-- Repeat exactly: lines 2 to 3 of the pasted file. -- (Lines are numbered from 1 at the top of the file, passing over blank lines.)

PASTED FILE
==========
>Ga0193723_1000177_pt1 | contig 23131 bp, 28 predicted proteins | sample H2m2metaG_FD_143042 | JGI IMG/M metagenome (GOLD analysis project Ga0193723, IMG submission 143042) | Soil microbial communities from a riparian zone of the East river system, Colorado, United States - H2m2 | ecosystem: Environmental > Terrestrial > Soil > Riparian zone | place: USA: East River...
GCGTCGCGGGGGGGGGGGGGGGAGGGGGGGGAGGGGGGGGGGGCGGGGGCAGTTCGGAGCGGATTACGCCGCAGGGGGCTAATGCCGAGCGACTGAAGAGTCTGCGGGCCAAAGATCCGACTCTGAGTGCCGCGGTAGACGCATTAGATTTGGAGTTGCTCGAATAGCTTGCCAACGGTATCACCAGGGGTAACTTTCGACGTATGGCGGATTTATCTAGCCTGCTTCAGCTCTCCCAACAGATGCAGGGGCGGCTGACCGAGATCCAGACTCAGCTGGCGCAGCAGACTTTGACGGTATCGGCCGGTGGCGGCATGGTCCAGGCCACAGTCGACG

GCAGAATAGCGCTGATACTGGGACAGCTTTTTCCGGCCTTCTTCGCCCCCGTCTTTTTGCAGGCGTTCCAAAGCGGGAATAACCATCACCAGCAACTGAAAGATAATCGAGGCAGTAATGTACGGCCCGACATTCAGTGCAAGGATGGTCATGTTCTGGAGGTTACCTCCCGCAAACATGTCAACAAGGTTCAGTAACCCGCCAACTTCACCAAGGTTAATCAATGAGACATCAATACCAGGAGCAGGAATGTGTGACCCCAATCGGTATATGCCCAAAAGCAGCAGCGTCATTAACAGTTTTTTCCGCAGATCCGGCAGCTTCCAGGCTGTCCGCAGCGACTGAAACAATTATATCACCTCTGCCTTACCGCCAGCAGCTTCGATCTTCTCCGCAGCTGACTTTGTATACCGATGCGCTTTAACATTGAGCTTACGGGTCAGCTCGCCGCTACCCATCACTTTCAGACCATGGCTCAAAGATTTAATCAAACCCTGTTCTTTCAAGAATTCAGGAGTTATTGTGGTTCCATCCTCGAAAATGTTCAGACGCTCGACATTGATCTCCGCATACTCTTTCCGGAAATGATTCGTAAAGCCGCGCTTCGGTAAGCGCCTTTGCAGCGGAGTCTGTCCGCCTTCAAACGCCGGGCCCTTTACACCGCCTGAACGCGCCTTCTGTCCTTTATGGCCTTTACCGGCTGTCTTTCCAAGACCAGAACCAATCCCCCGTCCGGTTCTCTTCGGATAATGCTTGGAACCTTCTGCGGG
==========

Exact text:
GCGTCGCGGGGGGGGGGGGGGGAGGGGGGGGAGGGGGGGGGGGCGGGGGCAGTTCGGAGCGGATTACGCCGCAGGGGGCTAATGCCGAGCGACTGAAGAGTCTGCGGGCCAAAGATCCGACTCTGAGTGCCGCGGTAGACGCATTAGATTTGGAGTTGCTCGAATAGCTTGCCAACGGTATCACCAGGGGTAACTTTCGACGTATGGCGGATTTATCTAGCCTGCTTCAGCTCTCCCAACAGATGCAGGGGCGGCTGACCGAGATCCAGACTCAGCTGGCGCAGCAGACTTTGACGGTATCGGCCGGTGGCGGCATGGTCCAGGCCACAGTCGACG

GCAGAATAGCGCTGATACTGGGACAGCTTTTTCCGGCCTTCTTCGCCCCCGTCTTTTTGCAGGCGTTCCAAAGCGGGAATAACCATCACCAGCAACTGAAAGATAATCGAGGCAGTAATGTACGGCCCGACATTCAGTGCAAGGATGGTCATGTTCTGGAGGTTACCTCCCGCAAACATGTCAACAAGGTTCAGTAACCCGCCAACTTCACCAAGGTTAATCAATGAGACATCAATACCAGGAGCAGGAATGTGTGACCCCAATCGGTATATGCCCAAAAGCAGCAGCGTCATTAACAGTTTTTTCCGCAGATCCGGCAGCTTCCAGGCTGTCCGCAGCGACTGAAACAATTATATCACCTCTGCCTTACCGCCAGCAGCTTCGATCTTCTCCGCAGCTGACTTTGTATACCGATGCGCTTTAACATTGAGCTTACGGGTCAGCTCGCCGCTACCCATCACTTTCAGACCATGGCTCAAAGATTTAATCAAACCCTGTTCTTTCAAGAATTCAGGAGTTATTGTGGTTCCATCCTCGAAAATGTTCAGACGCTCGACATTGATCTCCGCATACTCTTTCCGGAAATGATTCGTAAAGCCGCGCTTCGGTAAGCGCCTTTGCAGCGGAGTCTGTCCGCCTTCAAACGCCGGGCCCTTTACACCGCCTGAACGCGCCTTCTGTCCTTTATGGCCTTTACCGGCTGTCTTTCCAAGACCAGAACCAATCCCCCGTCCGGTTCTCTTCGGATAATGCTTGGAACCTTCTGCGGG